Promise Pool is a concept to handle numerous concurrent operations more effectively in the progression of async functions.
Let's begin with a real-world use scenario.
Consider the scenario when we need to add a lot of products to the database from a CSV file or any other external API source.
The following code snippet represents one possible implementation.
However, a seasoned developer can make the observation and will say - "Hey dude, your code is inefficient because it waits for each import product process sequentially, thus overall product import process would take much more time." 👎
That's correct, so let's use the promise all feature to make it better so that each product import process can run concurrently and the whole import process will be incredibly quick.
But there are always drawbacks to advantages. 🤔
Now imagine that you are importing thousands of products. If you were to use
promise.all() in that scenario, you would end up running thousands of operations concurrently, which would result in a locking involved database tables, high CPU usage on the server, a backlog of requests for the V8 engine to process, as well as other problems.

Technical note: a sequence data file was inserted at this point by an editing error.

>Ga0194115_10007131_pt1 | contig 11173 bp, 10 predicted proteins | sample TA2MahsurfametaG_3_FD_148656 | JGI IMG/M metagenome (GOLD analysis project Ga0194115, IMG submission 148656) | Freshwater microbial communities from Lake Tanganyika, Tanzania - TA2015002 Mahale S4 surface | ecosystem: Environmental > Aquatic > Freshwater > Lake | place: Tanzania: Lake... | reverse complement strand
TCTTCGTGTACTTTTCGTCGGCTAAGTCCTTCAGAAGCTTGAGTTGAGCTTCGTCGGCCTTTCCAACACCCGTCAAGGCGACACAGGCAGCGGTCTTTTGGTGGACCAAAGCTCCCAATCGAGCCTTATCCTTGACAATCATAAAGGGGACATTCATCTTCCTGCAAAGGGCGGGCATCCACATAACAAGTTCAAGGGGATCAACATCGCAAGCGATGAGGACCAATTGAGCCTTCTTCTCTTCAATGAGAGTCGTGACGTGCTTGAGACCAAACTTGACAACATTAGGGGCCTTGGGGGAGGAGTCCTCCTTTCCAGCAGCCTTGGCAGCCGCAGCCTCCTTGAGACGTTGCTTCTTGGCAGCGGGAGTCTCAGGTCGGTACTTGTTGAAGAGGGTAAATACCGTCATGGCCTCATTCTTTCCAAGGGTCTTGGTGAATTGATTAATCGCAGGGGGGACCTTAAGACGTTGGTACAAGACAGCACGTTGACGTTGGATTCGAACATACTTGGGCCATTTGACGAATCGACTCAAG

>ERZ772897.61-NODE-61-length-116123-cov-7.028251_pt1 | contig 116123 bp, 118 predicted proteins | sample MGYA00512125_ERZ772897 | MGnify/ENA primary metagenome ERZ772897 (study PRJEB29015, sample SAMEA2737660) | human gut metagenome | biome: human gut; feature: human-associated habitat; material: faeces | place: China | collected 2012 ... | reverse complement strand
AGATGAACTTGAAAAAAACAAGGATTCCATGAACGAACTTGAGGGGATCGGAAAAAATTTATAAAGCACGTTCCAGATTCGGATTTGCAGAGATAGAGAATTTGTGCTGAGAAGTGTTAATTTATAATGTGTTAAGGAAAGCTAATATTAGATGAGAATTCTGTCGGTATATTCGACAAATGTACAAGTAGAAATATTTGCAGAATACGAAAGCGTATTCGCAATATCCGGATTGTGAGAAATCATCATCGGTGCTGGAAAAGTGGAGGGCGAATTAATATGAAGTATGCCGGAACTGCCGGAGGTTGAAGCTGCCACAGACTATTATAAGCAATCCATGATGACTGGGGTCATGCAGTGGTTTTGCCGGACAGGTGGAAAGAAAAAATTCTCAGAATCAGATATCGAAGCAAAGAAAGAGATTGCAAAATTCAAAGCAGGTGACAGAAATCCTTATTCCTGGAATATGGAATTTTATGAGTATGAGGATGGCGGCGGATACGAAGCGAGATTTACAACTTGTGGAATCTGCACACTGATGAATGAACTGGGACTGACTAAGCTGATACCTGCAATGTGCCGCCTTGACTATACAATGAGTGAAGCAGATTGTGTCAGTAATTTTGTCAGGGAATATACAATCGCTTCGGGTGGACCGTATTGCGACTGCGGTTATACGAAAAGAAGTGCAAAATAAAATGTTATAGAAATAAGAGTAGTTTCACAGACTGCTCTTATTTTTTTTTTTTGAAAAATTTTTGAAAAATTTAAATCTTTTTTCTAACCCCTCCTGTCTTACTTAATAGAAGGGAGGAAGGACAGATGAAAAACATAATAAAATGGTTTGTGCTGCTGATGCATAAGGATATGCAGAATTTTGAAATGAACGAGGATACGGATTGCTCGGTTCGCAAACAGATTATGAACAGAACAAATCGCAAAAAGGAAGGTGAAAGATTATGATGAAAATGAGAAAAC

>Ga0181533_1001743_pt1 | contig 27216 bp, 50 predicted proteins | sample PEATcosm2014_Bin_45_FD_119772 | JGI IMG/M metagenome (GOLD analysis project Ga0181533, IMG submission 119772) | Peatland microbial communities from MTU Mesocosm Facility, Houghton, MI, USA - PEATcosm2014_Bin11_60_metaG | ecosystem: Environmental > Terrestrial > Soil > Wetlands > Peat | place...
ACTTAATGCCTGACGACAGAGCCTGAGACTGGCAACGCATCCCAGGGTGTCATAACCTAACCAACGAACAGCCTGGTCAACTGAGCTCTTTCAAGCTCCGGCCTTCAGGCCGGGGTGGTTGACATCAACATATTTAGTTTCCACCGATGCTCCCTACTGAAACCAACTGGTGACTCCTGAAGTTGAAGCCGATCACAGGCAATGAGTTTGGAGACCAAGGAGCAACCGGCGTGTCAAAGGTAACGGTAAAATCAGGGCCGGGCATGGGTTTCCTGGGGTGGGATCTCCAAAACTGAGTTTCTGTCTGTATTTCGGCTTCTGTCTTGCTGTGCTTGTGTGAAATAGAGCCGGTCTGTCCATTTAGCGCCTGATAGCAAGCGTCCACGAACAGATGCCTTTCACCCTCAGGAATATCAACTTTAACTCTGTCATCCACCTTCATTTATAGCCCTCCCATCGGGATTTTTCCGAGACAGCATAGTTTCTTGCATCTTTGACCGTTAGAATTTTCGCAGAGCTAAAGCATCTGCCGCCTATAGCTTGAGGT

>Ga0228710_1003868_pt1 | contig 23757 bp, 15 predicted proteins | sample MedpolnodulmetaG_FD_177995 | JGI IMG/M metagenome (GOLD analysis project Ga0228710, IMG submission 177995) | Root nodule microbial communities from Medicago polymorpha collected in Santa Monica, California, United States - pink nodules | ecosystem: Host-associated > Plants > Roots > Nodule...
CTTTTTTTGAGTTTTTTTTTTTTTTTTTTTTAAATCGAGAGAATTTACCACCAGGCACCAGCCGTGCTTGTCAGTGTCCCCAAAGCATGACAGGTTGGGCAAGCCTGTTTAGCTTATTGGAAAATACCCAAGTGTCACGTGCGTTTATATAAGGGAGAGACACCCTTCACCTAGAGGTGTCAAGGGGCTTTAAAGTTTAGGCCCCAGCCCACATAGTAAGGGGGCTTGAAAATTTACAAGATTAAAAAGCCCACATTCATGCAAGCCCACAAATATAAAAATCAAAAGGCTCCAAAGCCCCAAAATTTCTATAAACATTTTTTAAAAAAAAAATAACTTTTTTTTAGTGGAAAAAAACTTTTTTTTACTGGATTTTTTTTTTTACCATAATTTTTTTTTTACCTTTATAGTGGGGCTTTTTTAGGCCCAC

Promise pools libraries can help in this situation. The idea is straightforward; it gives us the ability to manage multiple operations at once. The same principle is shared by many libraries, however in this article I'll focus on the Supercharge Promise Pool library.
withConcurrency API, we can define any positive arbitrary number, and it will carry out that many operations concurrently at any given time.
process function takes a callback function where any processing function can be passed and promises are resolved based on the defined concurrent operation capacity.
While both the Promise.all() and Promise Pool libraries can run several processes concurrently, the Promise Pool library is better if there is a larger amount of data to be processed because it has the advantage of providing API control over the parallel process.